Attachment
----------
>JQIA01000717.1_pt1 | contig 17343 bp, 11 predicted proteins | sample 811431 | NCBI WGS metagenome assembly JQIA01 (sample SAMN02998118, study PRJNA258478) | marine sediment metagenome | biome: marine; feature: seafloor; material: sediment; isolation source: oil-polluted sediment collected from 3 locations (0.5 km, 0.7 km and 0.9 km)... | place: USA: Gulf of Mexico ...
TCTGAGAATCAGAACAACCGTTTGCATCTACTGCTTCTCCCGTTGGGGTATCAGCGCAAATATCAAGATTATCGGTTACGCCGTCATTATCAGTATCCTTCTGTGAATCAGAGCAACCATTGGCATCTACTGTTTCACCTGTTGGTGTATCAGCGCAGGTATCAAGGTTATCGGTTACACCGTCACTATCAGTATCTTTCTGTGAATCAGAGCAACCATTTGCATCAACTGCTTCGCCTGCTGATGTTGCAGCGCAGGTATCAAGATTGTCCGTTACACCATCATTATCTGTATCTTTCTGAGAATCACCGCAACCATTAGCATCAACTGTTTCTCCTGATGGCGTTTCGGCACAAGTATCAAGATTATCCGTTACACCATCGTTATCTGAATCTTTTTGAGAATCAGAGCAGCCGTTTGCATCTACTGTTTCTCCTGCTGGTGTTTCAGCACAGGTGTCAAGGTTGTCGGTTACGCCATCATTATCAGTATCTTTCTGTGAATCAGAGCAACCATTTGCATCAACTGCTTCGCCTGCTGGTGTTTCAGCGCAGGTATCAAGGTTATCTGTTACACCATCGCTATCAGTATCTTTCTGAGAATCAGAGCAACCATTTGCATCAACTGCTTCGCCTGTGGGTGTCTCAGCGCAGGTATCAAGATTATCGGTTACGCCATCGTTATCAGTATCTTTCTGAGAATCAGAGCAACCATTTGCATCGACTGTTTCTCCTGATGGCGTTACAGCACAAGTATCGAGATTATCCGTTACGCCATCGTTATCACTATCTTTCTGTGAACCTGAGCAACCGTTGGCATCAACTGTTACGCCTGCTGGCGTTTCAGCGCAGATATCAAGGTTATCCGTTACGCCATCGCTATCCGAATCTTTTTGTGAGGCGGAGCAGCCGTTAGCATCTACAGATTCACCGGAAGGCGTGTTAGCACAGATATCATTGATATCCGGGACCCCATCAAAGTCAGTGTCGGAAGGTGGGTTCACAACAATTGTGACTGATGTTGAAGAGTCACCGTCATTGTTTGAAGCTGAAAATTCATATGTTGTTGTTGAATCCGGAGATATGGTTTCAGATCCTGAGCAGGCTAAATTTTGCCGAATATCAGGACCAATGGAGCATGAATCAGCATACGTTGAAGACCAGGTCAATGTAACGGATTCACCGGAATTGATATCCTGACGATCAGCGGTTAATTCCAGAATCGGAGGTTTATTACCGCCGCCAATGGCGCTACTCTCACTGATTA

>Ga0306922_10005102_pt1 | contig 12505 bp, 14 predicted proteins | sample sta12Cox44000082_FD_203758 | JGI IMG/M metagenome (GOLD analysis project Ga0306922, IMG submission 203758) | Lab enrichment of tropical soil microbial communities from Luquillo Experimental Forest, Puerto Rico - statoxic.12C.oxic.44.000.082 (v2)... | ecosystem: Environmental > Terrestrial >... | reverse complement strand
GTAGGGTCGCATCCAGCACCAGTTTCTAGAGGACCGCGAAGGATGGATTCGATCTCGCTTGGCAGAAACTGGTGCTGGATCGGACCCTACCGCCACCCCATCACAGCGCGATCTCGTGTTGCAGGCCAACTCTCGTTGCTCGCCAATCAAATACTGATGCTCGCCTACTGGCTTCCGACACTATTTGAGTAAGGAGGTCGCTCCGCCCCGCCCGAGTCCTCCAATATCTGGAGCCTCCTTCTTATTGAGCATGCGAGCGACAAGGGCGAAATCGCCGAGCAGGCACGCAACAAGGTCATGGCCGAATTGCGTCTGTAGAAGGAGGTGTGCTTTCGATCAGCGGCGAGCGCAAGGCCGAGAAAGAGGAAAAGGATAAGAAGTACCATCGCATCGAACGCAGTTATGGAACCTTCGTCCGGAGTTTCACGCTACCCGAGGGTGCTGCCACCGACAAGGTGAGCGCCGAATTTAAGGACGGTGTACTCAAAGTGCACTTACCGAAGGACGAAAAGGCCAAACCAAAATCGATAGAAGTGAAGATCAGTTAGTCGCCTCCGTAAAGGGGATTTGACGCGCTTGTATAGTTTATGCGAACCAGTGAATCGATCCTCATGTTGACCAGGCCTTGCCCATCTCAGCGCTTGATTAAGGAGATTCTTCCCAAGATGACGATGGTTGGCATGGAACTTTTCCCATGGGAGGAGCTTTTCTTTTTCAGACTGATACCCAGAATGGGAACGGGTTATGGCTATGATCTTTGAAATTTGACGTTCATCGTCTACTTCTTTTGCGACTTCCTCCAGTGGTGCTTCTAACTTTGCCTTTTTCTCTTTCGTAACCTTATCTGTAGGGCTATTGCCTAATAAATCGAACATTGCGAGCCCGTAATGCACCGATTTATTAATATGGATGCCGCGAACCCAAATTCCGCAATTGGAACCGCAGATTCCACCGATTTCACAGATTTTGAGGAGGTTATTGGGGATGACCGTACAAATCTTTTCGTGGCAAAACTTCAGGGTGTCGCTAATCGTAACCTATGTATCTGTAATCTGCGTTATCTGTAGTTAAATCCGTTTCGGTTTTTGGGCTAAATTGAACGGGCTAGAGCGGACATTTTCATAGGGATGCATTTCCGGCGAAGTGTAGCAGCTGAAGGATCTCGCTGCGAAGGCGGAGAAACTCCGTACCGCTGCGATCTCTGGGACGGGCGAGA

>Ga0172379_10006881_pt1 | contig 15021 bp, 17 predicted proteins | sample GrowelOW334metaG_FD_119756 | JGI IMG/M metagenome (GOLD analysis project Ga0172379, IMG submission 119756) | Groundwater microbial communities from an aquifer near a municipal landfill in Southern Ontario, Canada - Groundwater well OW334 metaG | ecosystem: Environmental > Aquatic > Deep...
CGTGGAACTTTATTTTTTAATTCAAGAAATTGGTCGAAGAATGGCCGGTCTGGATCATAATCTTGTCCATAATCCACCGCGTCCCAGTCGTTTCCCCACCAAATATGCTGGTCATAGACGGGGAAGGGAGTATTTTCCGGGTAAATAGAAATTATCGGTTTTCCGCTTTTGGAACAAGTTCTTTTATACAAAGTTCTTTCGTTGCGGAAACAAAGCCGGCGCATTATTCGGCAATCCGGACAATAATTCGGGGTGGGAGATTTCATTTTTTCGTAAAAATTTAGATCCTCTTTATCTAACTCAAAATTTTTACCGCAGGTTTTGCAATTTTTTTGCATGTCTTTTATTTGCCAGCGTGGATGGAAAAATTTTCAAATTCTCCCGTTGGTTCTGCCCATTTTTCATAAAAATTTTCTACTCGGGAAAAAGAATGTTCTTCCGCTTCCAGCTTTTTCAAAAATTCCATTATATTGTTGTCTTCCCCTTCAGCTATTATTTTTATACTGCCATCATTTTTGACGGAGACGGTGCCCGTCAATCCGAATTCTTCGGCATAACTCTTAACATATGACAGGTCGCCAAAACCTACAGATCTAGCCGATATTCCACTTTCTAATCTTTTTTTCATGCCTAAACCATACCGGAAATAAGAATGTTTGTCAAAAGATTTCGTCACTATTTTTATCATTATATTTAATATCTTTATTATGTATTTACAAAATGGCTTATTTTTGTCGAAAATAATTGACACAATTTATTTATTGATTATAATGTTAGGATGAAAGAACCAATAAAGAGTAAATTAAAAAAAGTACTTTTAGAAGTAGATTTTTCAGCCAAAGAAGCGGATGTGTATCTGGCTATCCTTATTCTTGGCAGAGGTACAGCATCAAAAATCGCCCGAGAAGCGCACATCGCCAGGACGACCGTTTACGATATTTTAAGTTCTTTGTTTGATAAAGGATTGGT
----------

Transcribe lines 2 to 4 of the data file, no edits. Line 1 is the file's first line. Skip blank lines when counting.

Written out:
TCTGAGAATCAGAACAACCGTTTGCATCTACTGCTTCTCCCGTTGGGGTATCAGCGCAAATATCAAGATTATCGGTTACGCCGTCATTATCAGTATCCTTCTGTGAATCAGAGCAACCATTGGCATCTACTGTTTCACCTGTTGGTGTATCAGCGCAGGTATCAAGGTTATCGGTTACACCGTCACTATCAGTATCTTTCTGTGAATCAGAGCAACCATTTGCATCAACTGCTTCGCCTGCTGATGTTGCAGCGCAGGTATCAAGATTGTCCGTTACACCATCATTATCTGTATCTTTCTGAGAATCACCGCAACCATTAGCATCAACTGTTTCTCCTGATGGCGTTTCGGCACAAGTATCAAGATTATCCGTTACACCATCGTTATCTGAATCTTTTTGAGAATCAGAGCAGCCGTTTGCATCTACTGTTTCTCCTGCTGGTGTTTCAGCACAGGTGTCAAGGTTGTCGGTTACGCCATCATTATCAGTATCTTTCTGTGAATCAGAGCAACCATTTGCATCAACTGCTTCGCCTGCTGGTGTTTCAGCGCAGGTATCAAGGTTATCTGTTACACCATCGCTATCAGTATCTTTCTGAGAATCAGAGCAACCATTTGCATCAACTGCTTCGCCTGTGGGTGTCTCAGCGCAGGTATCAAGATTATCGGTTACGCCATCGTTATCAGTATCTTTCTGAGAATCAGAGCAACCATTTGCATCGACTGTTTCTCCTGATGGCGTTACAGCACAAGTATCGAGATTATCCGTTACGCCATCGTTATCACTATCTTTCTGTGAACCTGAGCAACCGTTGGCATCAACTGTTACGCCTGCTGGCGTTTCAGCGCAGATATCAAGGTTATCCGTTACGCCATCGCTATCCGAATCTTTTTGTGAGGCGGAGCAGCCGTTAGCATCTACAGATTCACCGGAAGGCGTGTTAGCACAGATATCATTGATATCCGGGACCCCATCAAAGTCAGTGTCGGAAGGTGGGTTCACAACAATTGTGACTGATGTTGAAGAGTCACCGTCATTGTTTGAAGCTGAAAATTCATATGTTGTTGTTGAATCCGGAGATATGGTTTCAGATCCTGAGCAGGCTAAATTTTGCCGAATATCAGGACCAATGGAGCATGAATCAGCATACGTTGAAGACCAGGTCAATGTAACGGATTCACCGGAATTGATATCCTGACGATCAGCGGTTAATTCCAGAATCGGAGGTTTATTACCGCCGCCAATGGCGCTACTCTCACTGATTA

>Ga0306922_10005102_pt1 | contig 12505 bp, 14 predicted proteins | sample sta12Cox44000082_FD_203758 | JGI IMG/M metagenome (GOLD analysis project Ga0306922, IMG submission 203758) | Lab enrichment of tropical soil microbial communities from Luquillo Experimental Forest, Puerto Rico - statoxic.12C.oxic.44.000.082 (v2)... | ecosystem: Environmental > Terrestrial >... | reverse complement strand
GTAGGGTCGCATCCAGCACCAGTTTCTAGAGGACCGCGAAGGATGGATTCGATCTCGCTTGGCAGAAACTGGTGCTGGATCGGACCCTACCGCCACCCCATCACAGCGCGATCTCGTGTTGCAGGCCAACTCTCGTTGCTCGCCAATCAAATACTGATGCTCGCCTACTGGCTTCCGACACTATTTGAGTAAGGAGGTCGCTCCGCCCCGCCCGAGTCCTCCAATATCTGGAGCCTCCTTCTTATTGAGCATGCGAGCGACAAGGGCGAAATCGCCGAGCAGGCACGCAACAAGGTCATGGCCGAATTGCGTCTGTAGAAGGAGGTGTGCTTTCGATCAGCGGCGAGCGCAAGGCCGAGAAAGAGGAAAAGGATAAGAAGTACCATCGCATCGAACGCAGTTATGGAACCTTCGTCCGGAGTTTCACGCTACCCGAGGGTGCTGCCACCGACAAGGTGAGCGCCGAATTTAAGGACGGTGTACTCAAAGTGCACTTACCGAAGGACGAAAAGGCCAAACCAAAATCGATAGAAGTGAAGATCAGTTAGTCGCCTCCGTAAAGGGGATTTGACGCGCTTGTATAGTTTATGCGAACCAGTGAATCGATCCTCATGTTGACCAGGCCTTGCCCATCTCAGCGCTTGATTAAGGAGATTCTTCCCAAGATGACGATGGTTGGCATGGAACTTTTCCCATGGGAGGAGCTTTTCTTTTTCAGACTGATACCCAGAATGGGAACGGGTTATGGCTATGATCTTTGAAATTTGACGTTCATCGTCTACTTCTTTTGCGACTTCCTCCAGTGGTGCTTCTAACTTTGCCTTTTTCTCTTTCGTAACCTTATCTGTAGGGCTATTGCCTAATAAATCGAACATTGCGAGCCCGTAATGCACCGATTTATTAATATGGATGCCGCGAACCCAAATTCCGCAATTGGAACCGCAGATTCCACCGATTTCACAGATTTTGAGGAGGTTATTGGGGATGACCGTACAAATCTTTTCGTGGCAAAACTTCAGGGTGTCGCTAATCGTAACCTATGTATCTGTAATCTGCGTTATCTGTAGTTAAATCCGTTTCGGTTTTTGGGCTAAATTGAACGGGCTAGAGCGGACATTTTCATAGGGATGCATTTCCGGCGAAGTGTAGCAGCTGAAGGATCTCGCTGCGAAGGCGGAGAAACTCCGTACCGCTGCGATCTCTGGGACGGGCGAGA